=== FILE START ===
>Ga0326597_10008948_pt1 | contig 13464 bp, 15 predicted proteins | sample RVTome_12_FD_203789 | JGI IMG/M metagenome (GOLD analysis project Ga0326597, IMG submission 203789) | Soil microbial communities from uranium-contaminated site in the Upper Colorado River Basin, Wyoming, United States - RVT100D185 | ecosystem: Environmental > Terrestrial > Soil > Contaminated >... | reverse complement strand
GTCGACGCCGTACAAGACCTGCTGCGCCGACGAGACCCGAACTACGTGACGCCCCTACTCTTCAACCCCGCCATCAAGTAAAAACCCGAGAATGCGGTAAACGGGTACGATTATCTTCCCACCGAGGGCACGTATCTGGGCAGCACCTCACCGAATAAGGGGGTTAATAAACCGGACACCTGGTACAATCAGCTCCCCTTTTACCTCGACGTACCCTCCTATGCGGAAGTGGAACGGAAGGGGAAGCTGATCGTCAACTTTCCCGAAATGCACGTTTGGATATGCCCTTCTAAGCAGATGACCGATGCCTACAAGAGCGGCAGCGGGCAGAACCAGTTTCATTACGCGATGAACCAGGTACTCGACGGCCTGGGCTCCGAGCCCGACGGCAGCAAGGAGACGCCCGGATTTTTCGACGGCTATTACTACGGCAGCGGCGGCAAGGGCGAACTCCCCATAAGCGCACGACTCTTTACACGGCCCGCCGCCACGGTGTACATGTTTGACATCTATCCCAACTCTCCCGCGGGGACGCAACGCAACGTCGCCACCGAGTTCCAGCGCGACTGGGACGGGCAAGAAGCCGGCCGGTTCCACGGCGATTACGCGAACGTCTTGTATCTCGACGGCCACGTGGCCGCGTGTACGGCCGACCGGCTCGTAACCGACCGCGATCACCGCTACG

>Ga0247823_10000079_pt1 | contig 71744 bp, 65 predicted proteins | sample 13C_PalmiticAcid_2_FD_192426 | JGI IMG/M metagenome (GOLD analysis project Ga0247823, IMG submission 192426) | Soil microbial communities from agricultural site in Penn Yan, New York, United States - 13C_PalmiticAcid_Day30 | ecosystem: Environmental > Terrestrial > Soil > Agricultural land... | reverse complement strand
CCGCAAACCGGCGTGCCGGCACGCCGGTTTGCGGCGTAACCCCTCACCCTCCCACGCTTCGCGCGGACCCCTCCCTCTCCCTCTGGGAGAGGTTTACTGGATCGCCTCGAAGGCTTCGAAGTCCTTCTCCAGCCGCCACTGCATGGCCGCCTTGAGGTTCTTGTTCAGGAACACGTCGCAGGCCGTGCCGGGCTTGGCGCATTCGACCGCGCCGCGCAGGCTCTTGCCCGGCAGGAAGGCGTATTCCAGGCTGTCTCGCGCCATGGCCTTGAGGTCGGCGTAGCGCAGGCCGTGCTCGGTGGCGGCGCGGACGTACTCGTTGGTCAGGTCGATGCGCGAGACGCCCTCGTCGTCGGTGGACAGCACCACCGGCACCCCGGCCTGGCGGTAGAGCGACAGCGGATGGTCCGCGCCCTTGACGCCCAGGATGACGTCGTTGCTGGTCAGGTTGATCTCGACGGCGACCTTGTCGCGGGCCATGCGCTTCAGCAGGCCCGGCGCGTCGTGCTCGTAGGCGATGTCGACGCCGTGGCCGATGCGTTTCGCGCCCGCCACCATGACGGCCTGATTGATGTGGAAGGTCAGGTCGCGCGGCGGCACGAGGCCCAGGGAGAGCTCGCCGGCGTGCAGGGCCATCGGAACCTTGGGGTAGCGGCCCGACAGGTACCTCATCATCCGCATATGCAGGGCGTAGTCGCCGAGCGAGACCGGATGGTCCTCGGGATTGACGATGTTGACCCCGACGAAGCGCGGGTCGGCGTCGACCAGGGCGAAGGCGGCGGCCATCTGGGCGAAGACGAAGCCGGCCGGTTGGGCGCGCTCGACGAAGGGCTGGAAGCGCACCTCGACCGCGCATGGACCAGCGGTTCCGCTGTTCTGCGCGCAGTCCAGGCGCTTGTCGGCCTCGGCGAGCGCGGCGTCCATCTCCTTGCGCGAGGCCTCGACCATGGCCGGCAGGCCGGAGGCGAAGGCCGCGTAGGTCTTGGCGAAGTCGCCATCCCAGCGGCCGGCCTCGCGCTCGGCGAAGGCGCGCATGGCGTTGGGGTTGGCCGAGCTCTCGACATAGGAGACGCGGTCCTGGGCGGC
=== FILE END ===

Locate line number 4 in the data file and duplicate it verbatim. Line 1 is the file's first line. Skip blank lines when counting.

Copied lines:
CCGCAAACCGGCGTGCCGGCACGCCGGTTTGCGGCGTAACCCCTCACCCTCCCACGCTTCGCGCGGACCCCTCCCTCTCCCTCTGGGAGAGGTTTACTGGATCGCCTCGAAGGCTTCGAAGTCCTTCTCCAGCCGCCACTGCATGGCCGCCTTGAGGTTCTTGTTCAGGAACACGTCGCAGGCCGTGCCGGGCTTGGCGCATTCGACCGCGCCGCGCAGGCTCTTGCCCGGCAGGAAGGCGTATTCCAGGCTGTCTCGCGCCATGGCCTTGAGGTCGGCGTAGCGCAGGCCGTGCTCGGTGGCGGCGCGGACGTACTCGTTGGTCAGGTCGATGCGCGAGACGCCCTCGTCGTCGGTGGACAGCACCACCGGCACCCCGGCCTGGCGGTAGAGCGACAGCGGATGGTCCGCGCCCTTGACGCCCAGGATGACGTCGTTGCTGGTCAGGTTGATCTCGACGGCGACCTTGTCGCGGGCCATGCGCTTCAGCAGGCCCGGCGCGTCGTGCTCGTAGGCGATGTCGACGCCGTGGCCGATGCGTTTCGCGCCCGCCACCATGACGGCCTGATTGATGTGGAAGGTCAGGTCGCGCGGCGGCACGAGGCCCAGGGAGAGCTCGCCGGCGTGCAGGGCCATCGGAACCTTGGGGTAGCGGCCCGACAGGTACCTCATCATCCGCATATGCAGGGCGTAGTCGCCGAGCGAGACCGGATGGTCCTCGGGATTGACGATGTTGACCCCGACGAAGCGCGGGTCGGCGTCGACCAGGGCGAAGGCGGCGGCCATCTGGGCGAAGACGAAGCCGGCCGGTTGGGCGCGCTCGACGAAGGGCTGGAAGCGCACCTCGACCGCGCATGGACCAGCGGTTCCGCTGTTCTGCGCGCAGTCCAGGCGCTTGTCGGCCTCGGCGAGCGCGGCGTCCATCTCCTTGCGCGAGGCCTCGACCATGGCCGGCAGGCCGGAGGCGAAGGCCGCGTAGGTCTTGGCGAAGTCGCCATCCCAGCGGCCGGCCTCGCGCTCGGCGAAGGCGCGCATGGCGTTGGGGTTGGCCGAGCTCTCGACATAGGAGACGCGGTCCTGGGCGGC